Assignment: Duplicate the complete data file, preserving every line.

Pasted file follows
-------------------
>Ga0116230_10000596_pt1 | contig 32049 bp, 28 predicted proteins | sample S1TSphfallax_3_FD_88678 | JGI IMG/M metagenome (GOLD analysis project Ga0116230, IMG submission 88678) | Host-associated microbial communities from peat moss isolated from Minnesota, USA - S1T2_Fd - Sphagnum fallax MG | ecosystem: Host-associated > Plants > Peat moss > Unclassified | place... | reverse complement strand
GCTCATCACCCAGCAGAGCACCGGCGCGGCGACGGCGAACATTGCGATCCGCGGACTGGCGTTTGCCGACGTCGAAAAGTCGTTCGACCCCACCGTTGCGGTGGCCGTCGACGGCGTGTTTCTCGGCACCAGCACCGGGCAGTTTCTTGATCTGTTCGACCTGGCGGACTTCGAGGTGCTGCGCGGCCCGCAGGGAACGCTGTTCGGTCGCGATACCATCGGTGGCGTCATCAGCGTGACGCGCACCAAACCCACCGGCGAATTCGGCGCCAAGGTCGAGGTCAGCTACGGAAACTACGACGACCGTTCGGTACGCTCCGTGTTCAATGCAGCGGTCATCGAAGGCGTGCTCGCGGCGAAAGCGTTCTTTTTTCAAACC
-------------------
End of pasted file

>Ga0116230_10000596_pt1 | contig 32049 bp, 28 predicted proteins | sample S1TSphfallax_3_FD_88678 | JGI IMG/M metagenome (GOLD analysis project Ga0116230, IMG submission 88678) | Host-associated microbial communities from peat moss isolated from Minnesota, USA - S1T2_Fd - Sphagnum fallax MG | ecosystem: Host-associated > Plants > Peat moss > Unclassified | place... | reverse complement strand
GCTCATCACCCAGCAGAGCACCGGCGCGGCGACGGCGAACATTGCGATCCGCGGACTGGCGTTTGCCGACGTCGAAAAGTCGTTCGACCCCACCGTTGCGGTGGCCGTCGACGGCGTGTTTCTCGGCACCAGCACCGGGCAGTTTCTTGATCTGTTCGACCTGGCGGACTTCGAGGTGCTGCGCGGCCCGCAGGGAACGCTGTTCGGTCGCGATACCATCGGTGGCGTCATCAGCGTGACGCGCACCAAACCCACCGGCGAATTCGGCGCCAAGGTCGAGGTCAGCTACGGAAACTACGACGACCGTTCGGTACGCTCCGTGTTCAATGCAGCGGTCATCGAAGGCGTGCTCGCGGCGAAAGCGTTCTTTTTTCAAACC